A New Chapter in a Familiar Place

Hockey Mom Blog #4: This post is the fourth in a series of thoughts and ramblings about my life as a hockey mom. These years are fleeting, and I hope that what I share will be with you on your journey through the world of youth sports. 

He was too little to carry his own bag. I hoisted the awkward duffel onto my shoulder and reached down to hold his hand while we walked through the parking lot. We chatted about little things; the kinds of things four year-olds think about: what’s for lunch, what we will do when we get home, his favorite toy.

When we got into the locker room, he started to get undressed. I helped him pull up his shorts over his Star Wars underwear. I added all the pads, attached the socks, pulled his jersey over his head, then tied his skates. When I fastened his helmet, he put on his gloves and grabbed his stick.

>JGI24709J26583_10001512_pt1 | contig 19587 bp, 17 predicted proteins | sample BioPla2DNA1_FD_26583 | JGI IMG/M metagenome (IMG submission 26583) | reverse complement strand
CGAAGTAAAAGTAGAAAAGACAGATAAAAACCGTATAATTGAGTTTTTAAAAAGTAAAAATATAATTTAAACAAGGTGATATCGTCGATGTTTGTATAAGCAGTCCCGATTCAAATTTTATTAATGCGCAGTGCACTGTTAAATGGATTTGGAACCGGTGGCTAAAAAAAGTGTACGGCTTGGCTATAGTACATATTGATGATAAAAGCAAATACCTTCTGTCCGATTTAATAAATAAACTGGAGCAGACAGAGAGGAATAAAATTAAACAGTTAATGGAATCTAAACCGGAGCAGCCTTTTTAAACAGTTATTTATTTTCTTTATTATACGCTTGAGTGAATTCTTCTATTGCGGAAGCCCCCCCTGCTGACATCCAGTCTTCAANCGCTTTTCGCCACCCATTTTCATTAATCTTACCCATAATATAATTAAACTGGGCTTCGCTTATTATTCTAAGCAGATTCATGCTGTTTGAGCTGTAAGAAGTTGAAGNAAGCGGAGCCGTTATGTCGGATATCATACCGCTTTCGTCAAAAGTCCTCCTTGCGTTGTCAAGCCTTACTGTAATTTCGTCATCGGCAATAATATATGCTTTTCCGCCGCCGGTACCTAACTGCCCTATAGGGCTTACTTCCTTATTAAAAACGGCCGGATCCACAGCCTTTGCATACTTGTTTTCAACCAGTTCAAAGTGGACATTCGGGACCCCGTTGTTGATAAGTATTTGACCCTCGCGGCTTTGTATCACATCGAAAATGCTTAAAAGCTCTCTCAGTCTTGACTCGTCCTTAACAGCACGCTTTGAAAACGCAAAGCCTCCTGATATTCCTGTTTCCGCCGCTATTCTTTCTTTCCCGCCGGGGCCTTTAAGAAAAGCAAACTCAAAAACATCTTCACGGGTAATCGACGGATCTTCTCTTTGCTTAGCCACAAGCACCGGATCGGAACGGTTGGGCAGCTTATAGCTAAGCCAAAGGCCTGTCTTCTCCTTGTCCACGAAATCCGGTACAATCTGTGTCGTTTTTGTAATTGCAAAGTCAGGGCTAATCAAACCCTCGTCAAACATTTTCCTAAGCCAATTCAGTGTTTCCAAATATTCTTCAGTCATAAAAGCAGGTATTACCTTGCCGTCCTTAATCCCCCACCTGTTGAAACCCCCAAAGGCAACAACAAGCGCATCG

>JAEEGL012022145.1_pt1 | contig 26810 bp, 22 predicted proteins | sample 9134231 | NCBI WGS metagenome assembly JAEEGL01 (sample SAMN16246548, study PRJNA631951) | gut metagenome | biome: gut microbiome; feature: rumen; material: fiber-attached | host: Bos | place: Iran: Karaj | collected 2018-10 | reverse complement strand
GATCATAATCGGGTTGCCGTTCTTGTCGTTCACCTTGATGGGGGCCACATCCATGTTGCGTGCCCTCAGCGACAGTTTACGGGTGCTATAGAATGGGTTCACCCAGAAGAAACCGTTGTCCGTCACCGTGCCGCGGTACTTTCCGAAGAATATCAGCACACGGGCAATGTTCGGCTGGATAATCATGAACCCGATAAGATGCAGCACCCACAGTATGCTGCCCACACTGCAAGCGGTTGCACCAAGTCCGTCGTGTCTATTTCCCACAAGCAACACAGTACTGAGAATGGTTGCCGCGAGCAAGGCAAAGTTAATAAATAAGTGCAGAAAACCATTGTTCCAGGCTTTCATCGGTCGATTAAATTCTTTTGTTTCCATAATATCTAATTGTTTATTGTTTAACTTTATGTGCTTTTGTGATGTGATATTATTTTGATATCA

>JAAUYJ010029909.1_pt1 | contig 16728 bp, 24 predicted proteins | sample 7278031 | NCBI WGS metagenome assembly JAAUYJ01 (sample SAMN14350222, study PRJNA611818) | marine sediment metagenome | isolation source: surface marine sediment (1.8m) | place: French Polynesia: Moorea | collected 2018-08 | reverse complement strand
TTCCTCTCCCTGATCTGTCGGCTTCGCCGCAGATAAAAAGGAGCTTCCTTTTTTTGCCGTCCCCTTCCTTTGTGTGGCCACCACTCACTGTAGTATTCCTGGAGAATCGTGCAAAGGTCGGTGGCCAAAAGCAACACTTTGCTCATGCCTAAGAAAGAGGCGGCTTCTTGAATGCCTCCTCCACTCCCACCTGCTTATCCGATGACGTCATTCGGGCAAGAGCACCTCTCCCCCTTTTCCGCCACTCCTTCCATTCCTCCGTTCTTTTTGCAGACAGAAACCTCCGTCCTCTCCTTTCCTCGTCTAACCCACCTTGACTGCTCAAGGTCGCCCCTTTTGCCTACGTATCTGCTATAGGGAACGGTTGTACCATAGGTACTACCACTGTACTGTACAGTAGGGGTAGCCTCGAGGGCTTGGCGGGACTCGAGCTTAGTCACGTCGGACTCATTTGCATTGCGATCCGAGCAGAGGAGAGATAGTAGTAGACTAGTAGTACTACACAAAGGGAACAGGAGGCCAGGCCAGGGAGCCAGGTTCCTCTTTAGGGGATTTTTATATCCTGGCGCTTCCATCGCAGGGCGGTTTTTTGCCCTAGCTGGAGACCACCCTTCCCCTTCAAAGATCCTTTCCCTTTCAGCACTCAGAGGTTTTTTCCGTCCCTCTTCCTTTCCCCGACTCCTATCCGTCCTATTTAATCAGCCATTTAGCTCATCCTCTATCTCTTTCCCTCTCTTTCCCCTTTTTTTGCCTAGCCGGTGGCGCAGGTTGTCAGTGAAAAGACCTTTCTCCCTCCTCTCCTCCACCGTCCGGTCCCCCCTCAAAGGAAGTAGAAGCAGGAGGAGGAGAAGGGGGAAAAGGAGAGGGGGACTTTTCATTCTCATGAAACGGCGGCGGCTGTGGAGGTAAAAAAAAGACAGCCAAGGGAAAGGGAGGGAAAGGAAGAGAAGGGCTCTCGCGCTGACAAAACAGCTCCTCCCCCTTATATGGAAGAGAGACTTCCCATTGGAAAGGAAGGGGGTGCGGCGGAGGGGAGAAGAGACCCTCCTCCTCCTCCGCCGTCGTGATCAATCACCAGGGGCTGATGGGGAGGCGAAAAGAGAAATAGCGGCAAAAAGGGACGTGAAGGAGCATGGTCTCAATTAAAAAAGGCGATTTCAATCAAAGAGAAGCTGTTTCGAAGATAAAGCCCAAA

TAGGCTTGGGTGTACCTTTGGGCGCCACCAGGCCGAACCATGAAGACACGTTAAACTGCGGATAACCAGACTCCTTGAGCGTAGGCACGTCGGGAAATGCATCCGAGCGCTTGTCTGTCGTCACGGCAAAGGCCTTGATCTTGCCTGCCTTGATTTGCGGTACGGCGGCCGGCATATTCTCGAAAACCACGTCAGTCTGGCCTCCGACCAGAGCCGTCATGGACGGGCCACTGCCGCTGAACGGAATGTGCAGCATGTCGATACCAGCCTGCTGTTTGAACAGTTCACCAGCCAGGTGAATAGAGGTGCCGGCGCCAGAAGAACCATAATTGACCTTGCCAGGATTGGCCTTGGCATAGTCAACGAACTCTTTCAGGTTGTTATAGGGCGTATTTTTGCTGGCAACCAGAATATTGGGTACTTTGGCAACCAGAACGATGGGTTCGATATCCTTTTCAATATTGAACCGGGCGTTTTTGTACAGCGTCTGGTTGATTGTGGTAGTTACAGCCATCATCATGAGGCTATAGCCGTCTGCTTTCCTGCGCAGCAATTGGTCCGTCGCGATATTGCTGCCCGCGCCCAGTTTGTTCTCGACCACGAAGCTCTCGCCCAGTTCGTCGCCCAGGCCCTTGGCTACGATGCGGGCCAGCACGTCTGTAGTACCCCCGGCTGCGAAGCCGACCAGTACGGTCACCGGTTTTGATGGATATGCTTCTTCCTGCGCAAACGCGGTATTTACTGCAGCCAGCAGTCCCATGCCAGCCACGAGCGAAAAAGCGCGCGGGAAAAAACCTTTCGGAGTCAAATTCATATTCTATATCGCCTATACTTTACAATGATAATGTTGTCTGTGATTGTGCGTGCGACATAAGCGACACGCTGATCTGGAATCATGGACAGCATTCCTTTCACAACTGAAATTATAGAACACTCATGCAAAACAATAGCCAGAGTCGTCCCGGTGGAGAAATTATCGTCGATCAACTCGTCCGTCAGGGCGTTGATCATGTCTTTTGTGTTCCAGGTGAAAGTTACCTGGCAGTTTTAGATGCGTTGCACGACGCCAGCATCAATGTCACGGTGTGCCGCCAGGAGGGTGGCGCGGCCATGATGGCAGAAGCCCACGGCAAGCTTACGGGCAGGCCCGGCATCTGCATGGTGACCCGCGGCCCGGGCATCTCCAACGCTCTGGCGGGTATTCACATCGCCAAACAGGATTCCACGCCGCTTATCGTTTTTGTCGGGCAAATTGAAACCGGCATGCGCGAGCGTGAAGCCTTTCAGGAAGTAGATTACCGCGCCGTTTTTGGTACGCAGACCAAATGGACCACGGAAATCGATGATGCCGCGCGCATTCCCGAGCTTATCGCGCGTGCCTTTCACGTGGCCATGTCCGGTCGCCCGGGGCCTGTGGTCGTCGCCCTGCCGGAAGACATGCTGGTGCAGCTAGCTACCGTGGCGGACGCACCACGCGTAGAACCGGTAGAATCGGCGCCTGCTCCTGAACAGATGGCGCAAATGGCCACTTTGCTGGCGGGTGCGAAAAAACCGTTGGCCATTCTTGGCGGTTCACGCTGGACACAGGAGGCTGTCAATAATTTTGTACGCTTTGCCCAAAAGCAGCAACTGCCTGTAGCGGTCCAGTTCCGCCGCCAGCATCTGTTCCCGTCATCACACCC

His wobbly legs carried him to the door where he anxiously watched the Zamboni.

I put my arm around him and said, “I love you, Buddy. Remember: skate hard, listen to the coach and have fun.”

And so it started.

Here we are nine years later, and I don’t go into the locker room anymore. He carries his own bag, dresses himself and ties his own skates. Most times, when he jumps out of the car, I barely get a chance to tell him I love him before reminding him of those three things that we used to start every hockey day with.

But sometimes, he remembers, and that’s my favorite.

In the beginning, my boy played hockey because we wanted him to. My husband and I are huge fans. A love of hockey was one of the things we connected over – even having dinner at the Hockeytown Cafe for our first date. But at some point, the passion became his, and we’ve never looked back.